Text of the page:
Jul 27 2020

Professor Manos Tsakiris, Department of Psychology, has been elected as an ordinary member of Academia Europaea, an organisation of individual scientists and scholars, covering the full range of academic disciplines. Being elected as a member is an exceptional honour that recognises the international and interdisciplinary quality of his research and contribution to cutting-edge neuropsychology. We recently caught up with Professor Tsakiris to congratulate him and ask how it felt be a member of the Academy.

1. Can you tell us a bit about yourself and your role within the Department of Psychology?

I joined Royal Holloway in 2007, and was promoted to Professor in 2013. At Royal Holloway, I lead the Lab of Action & Body. At my lab, we investigate how neurocognitive mechanisms that shape the experience of embodiment and self-identity, and more recently we have been expanding this line of research in the role that the body plays in cultural, social and political behaviors. In parallel, since 2016, I have been the Director of Research and REF lead at the Psychology Department and in that role, together with my colleagues at the Research Committee, we have been focusing on further developing our international research excellence, alongside the excellent teaching that we offer to our students.

2. Congratulations on being elected as an ordinary member of Academia Europaea, can you tell us a bit about what they do?

The Academia Europaea was founded in 1988, and is the pan-European Academy of Humanities, Letters, Law, and Sciences. The aim of the academy is advancement propagation of excellence in scholarship in the humanities, law, the economic, social, and political sciences, mathematics, medicine, and all branches of natural and technological sciences anywhere in the world for the public benefit and the education of people. For that, the Academy is actively promoting European research, advising governments and international organisations in scientific matters, and supports interdisciplinary and international research.

3. How does it feel to have been elected?

I am grateful to my international colleagues who nominated me and supported my election to the Academia Europaea. It is a great honour to become a member of the Academy especially at times when we all realize the importance of sciences and humanities in addressing the various challenges that humankind and our world are facing.  The success of our efforts critically depends on cross-border international research collaborations. The Academia Europaea plays a crucial role in overcoming divisions and borders, bringing together more than 4,000 members from Europe and across the world, and I hope I will be able to contribute to the Academy’s mission.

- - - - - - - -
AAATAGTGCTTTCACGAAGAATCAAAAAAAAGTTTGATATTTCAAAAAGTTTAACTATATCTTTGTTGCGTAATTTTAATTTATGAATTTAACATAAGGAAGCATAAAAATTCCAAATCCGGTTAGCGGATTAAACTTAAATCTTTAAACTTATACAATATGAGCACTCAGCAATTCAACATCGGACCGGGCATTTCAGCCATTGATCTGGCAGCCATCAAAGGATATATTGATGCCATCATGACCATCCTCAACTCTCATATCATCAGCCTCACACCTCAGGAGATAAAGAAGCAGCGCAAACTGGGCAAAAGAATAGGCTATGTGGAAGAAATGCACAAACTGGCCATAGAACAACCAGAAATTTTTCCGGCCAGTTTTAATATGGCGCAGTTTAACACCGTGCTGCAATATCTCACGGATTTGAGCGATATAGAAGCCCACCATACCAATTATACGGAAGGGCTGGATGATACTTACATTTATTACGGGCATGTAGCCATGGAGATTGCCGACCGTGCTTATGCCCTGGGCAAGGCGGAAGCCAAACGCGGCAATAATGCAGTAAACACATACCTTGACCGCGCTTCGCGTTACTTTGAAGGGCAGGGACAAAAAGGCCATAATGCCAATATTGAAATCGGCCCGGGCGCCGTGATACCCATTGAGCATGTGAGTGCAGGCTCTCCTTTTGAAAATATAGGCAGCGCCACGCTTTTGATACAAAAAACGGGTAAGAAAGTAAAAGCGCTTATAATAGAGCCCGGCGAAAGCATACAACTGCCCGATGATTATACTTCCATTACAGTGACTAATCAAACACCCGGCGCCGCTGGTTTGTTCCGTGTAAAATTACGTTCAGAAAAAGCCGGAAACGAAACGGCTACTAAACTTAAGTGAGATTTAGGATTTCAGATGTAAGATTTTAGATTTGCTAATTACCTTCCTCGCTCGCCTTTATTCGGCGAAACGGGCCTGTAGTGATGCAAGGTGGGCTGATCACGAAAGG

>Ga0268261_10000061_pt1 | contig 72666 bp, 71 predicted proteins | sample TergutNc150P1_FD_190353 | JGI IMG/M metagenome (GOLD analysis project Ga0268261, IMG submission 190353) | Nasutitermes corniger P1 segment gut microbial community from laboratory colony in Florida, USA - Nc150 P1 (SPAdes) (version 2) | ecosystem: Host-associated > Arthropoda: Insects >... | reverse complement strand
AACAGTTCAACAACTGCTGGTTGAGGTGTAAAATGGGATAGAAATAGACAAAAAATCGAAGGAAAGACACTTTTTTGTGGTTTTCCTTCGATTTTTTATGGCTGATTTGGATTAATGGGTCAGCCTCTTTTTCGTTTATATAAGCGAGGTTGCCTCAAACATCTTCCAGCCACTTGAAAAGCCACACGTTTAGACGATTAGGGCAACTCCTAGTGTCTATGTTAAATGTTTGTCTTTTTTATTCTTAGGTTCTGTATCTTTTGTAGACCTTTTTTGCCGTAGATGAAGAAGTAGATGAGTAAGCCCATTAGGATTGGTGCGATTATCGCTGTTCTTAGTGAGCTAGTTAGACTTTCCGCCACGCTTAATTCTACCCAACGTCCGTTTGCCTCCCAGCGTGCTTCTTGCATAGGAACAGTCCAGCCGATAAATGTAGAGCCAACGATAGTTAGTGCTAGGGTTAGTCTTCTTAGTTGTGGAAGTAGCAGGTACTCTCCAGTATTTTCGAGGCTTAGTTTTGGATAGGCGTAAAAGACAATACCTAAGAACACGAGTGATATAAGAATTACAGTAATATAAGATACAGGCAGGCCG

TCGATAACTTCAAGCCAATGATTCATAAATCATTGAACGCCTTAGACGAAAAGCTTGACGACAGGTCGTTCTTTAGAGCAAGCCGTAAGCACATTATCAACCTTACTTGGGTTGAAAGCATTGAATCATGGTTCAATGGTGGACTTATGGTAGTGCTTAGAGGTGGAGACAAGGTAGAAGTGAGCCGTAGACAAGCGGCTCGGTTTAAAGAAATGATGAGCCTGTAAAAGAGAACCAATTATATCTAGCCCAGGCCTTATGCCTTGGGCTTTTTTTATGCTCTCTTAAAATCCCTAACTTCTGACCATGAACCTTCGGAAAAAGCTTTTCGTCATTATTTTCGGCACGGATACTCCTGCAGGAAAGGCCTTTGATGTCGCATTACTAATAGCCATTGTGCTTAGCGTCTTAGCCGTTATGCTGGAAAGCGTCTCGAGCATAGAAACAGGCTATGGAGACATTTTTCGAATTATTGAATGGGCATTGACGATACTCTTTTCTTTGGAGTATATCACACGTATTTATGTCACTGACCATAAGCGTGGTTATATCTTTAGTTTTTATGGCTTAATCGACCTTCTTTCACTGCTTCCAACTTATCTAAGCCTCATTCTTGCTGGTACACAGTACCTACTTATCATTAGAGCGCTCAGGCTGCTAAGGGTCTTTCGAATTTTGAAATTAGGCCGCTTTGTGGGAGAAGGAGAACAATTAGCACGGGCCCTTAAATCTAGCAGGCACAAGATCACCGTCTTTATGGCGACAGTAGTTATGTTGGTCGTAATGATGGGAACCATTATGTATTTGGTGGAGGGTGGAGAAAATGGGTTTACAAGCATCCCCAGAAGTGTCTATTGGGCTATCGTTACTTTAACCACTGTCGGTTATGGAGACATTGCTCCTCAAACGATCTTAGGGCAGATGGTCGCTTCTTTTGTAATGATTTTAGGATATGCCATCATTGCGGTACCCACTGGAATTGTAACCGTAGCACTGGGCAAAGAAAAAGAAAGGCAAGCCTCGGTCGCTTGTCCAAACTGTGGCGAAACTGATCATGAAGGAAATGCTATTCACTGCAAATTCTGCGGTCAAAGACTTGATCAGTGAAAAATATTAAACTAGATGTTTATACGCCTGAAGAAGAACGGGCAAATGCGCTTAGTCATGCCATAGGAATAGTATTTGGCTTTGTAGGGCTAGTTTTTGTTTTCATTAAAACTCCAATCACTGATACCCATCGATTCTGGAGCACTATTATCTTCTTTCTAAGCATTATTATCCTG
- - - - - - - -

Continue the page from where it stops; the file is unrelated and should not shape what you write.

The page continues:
4. What research are you working on at the moment?

Since 2016, I have been leading the interdisciplinary Body & Image in Arts & Science (BIAS) project at the Warburg Institute where we investigate the performative and political power of visual culture. Since 2017, and thanks to a European Research Council Consolidator Grant, my lab at Royal Holloway develops the INtheSELF project that investigates how the processing and awareness of internal bodily signals, such as signals from our heart shape cognition in general, and in particular the ways in which we process information about ourselves and other people.

5. How are you keeping yourself busy outside of work currently?

I try to read as much as I can outside of my area of expertise as I have decided to write my first book on the role of physiology and emotion for political behaviour. At the same time, I try to spend as much time as I can with my son, and I am coaching a football team of U7s at Queen’s Park.

6. We’re all missing campus and a regular view of Founder’s at the moment, what is your favourite thing about working at Royal Holloway?

The thing I miss most is the social interaction with my colleagues, lab members and students. Even though we all adapted fast and efficiently in the new online media of MS Teams, I find these to be tiring and impoverished substitutes of real physical interaction. The spontaneity, the argumentation, the subtle non-verbal cues, the mood of the room are all crucial parts in the collective endeavour of scientific discovery and intellectual advancement. I miss that but I hope we will meet again, sooner rather than later.